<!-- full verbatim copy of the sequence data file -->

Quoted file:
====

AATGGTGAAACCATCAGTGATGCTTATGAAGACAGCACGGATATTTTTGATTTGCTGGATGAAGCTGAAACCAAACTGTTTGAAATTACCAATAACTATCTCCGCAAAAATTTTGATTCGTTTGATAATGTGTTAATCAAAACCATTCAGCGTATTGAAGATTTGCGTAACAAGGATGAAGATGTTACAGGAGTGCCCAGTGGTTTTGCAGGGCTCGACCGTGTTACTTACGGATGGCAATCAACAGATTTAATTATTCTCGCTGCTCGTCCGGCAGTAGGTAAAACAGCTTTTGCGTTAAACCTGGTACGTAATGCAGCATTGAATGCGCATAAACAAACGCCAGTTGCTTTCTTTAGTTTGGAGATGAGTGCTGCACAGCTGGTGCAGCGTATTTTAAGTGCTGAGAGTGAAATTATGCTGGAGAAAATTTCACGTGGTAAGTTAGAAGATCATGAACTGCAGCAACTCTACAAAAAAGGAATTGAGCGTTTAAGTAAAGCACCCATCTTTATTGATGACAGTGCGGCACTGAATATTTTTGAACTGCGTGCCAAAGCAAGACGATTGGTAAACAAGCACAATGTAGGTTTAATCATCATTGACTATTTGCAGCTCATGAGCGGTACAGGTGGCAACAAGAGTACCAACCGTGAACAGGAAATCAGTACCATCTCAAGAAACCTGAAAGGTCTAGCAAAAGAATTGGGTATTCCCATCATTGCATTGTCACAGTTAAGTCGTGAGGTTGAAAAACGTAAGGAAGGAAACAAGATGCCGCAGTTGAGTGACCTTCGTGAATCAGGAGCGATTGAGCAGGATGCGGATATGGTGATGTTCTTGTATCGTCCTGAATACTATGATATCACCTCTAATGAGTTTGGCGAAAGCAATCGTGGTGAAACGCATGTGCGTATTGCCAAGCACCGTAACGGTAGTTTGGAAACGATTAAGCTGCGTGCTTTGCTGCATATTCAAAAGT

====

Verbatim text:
AATGGTGAAACCATCAGTGATGCTTATGAAGACAGCACGGATATTTTTGATTTGCTGGATGAAGCTGAAACCAAACTGTTTGAAATTACCAATAACTATCTCCGCAAAAATTTTGATTCGTTTGATAATGTGTTAATCAAAACCATTCAGCGTATTGAAGATTTGCGTAACAAGGATGAAGATGTTACAGGAGTGCCCAGTGGTTTTGCAGGGCTCGACCGTGTTACTTACGGATGGCAATCAACAGATTTAATTATTCTCGCTGCTCGTCCGGCAGTAGGTAAAACAGCTTTTGCGTTAAACCTGGTACGTAATGCAGCATTGAATGCGCATAAACAAACGCCAGTTGCTTTCTTTAGTTTGGAGATGAGTGCTGCACAGCTGGTGCAGCGTATTTTAAGTGCTGAGAGTGAAATTATGCTGGAGAAAATTTCACGTGGTAAGTTAGAAGATCATGAACTGCAGCAACTCTACAAAAAAGGAATTGAGCGTTTAAGTAAAGCACCCATCTTTATTGATGACAGTGCGGCACTGAATATTTTTGAACTGCGTGCCAAAGCAAGACGATTGGTAAACAAGCACAATGTAGGTTTAATCATCATTGACTATTTGCAGCTCATGAGCGGTACAGGTGGCAACAAGAGTACCAACCGTGAACAGGAAATCAGTACCATCTCAAGAAACCTGAAAGGTCTAGCAAAAGAATTGGGTATTCCCATCATTGCATTGTCACAGTTAAGTCGTGAGGTTGAAAAACGTAAGGAAGGAAACAAGATGCCGCAGTTGAGTGACCTTCGTGAATCAGGAGCGATTGAGCAGGATGCGGATATGGTGATGTTCTTGTATCGTCCTGAATACTATGATATCACCTCTAATGAGTTTGGCGAAAGCAATCGTGGTGAAACGCATGTGCGTATTGCCAAGCACCGTAACGGTAGTTTGGAAACGATTAAGCTGCGTGCTTTGCTGCATATTCAAAAGT